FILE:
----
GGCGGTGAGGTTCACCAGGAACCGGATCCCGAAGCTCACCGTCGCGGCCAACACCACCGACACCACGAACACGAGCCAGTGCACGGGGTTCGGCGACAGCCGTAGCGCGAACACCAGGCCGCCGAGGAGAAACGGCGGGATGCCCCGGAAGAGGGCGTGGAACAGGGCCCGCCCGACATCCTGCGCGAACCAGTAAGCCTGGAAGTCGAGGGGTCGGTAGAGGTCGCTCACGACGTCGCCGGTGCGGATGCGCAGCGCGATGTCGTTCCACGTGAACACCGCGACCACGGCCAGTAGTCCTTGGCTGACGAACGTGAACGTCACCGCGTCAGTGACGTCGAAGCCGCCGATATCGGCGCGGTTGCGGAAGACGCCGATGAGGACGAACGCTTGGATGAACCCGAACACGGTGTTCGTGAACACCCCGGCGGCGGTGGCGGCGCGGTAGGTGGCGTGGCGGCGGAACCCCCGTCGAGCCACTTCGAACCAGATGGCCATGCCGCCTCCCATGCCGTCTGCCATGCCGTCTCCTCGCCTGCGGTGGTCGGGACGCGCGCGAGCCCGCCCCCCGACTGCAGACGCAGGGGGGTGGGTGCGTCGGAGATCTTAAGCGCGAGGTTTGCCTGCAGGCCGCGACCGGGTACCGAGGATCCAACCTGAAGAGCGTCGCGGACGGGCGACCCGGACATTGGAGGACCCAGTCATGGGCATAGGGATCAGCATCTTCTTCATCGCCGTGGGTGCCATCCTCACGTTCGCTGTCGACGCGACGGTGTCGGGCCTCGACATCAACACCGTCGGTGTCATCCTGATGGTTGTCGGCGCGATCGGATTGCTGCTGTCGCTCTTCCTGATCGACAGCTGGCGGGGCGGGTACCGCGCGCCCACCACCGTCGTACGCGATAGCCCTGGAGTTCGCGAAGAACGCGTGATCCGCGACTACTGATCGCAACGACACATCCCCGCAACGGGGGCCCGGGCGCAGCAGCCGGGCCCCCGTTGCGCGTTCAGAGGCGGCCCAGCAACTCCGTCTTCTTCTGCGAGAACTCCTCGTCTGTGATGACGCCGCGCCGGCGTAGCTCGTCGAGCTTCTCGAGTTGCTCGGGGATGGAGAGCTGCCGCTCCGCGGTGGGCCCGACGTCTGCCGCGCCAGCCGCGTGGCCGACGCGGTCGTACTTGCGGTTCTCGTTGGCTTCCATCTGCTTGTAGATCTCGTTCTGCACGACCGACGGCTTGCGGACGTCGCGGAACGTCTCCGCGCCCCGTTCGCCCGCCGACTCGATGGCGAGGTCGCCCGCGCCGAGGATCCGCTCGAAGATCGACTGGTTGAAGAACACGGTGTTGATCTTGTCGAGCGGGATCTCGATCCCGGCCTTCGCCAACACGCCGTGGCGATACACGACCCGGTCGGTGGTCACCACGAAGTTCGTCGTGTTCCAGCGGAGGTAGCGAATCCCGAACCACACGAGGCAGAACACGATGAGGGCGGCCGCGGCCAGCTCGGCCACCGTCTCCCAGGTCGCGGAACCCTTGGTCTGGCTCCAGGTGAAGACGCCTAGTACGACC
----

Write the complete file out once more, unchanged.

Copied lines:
GGCGGTGAGGTTCACCAGGAACCGGATCCCGAAGCTCACCGTCGCGGCCAACACCACCGACACCACGAACACGAGCCAGTGCACGGGGTTCGGCGACAGCCGTAGCGCGAACACCAGGCCGCCGAGGAGAAACGGCGGGATGCCCCGGAAGAGGGCGTGGAACAGGGCCCGCCCGACATCCTGCGCGAACCAGTAAGCCTGGAAGTCGAGGGGTCGGTAGAGGTCGCTCACGACGTCGCCGGTGCGGATGCGCAGCGCGATGTCGTTCCACGTGAACACCGCGACCACGGCCAGTAGTCCTTGGCTGACGAACGTGAACGTCACCGCGTCAGTGACGTCGAAGCCGCCGATATCGGCGCGGTTGCGGAAGACGCCGATGAGGACGAACGCTTGGATGAACCCGAACACGGTGTTCGTGAACACCCCGGCGGCGGTGGCGGCGCGGTAGGTGGCGTGGCGGCGGAACCCCCGTCGAGCCACTTCGAACCAGATGGCCATGCCGCCTCCCATGCCGTCTGCCATGCCGTCTCCTCGCCTGCGGTGGTCGGGACGCGCGCGAGCCCGCCCCCCGACTGCAGACGCAGGGGGGTGGGTGCGTCGGAGATCTTAAGCGCGAGGTTTGCCTGCAGGCCGCGACCGGGTACCGAGGATCCAACCTGAAGAGCGTCGCGGACGGGCGACCCGGACATTGGAGGACCCAGTCATGGGCATAGGGATCAGCATCTTCTTCATCGCCGTGGGTGCCATCCTCACGTTCGCTGTCGACGCGACGGTGTCGGGCCTCGACATCAACACCGTCGGTGTCATCCTGATGGTTGTCGGCGCGATCGGATTGCTGCTGTCGCTCTTCCTGATCGACAGCTGGCGGGGCGGGTACCGCGCGCCCACCACCGTCGTACGCGATAGCCCTGGAGTTCGCGAAGAACGCGTGATCCGCGACTACTGATCGCAACGACACATCCCCGCAACGGGGGCCCGGGCGCAGCAGCCGGGCCCCCGTTGCGCGTTCAGAGGCGGCCCAGCAACTCCGTCTTCTTCTGCGAGAACTCCTCGTCTGTGATGACGCCGCGCCGGCGTAGCTCGTCGAGCTTCTCGAGTTGCTCGGGGATGGAGAGCTGCCGCTCCGCGGTGGGCCCGACGTCTGCCGCGCCAGCCGCGTGGCCGACGCGGTCGTACTTGCGGTTCTCGTTGGCTTCCATCTGCTTGTAGATCTCGTTCTGCACGACCGACGGCTTGCGGACGTCGCGGAACGTCTCCGCGCCCCGTTCGCCCGCCGACTCGATGGCGAGGTCGCCCGCGCCGAGGATCCGCTCGAAGATCGACTGGTTGAAGAACACGGTGTTGATCTTGTCGAGCGGGATCTCGATCCCGGCCTTCGCCAACACGCCGTGGCGATACACGACCCGGTCGGTGGTCACCACGAAGTTCGTCGTGTTCCAGCGGAGGTAGCGAATCCCGAACCACACGAGGCAGAACACGATGAGGGCGGCCGCGGCCAGCTCGGCCACCGTCTCCCAGGTCGCGGAACCCTTGGTCTGGCTCCAGGTGAAGACGCCTAGTACGACC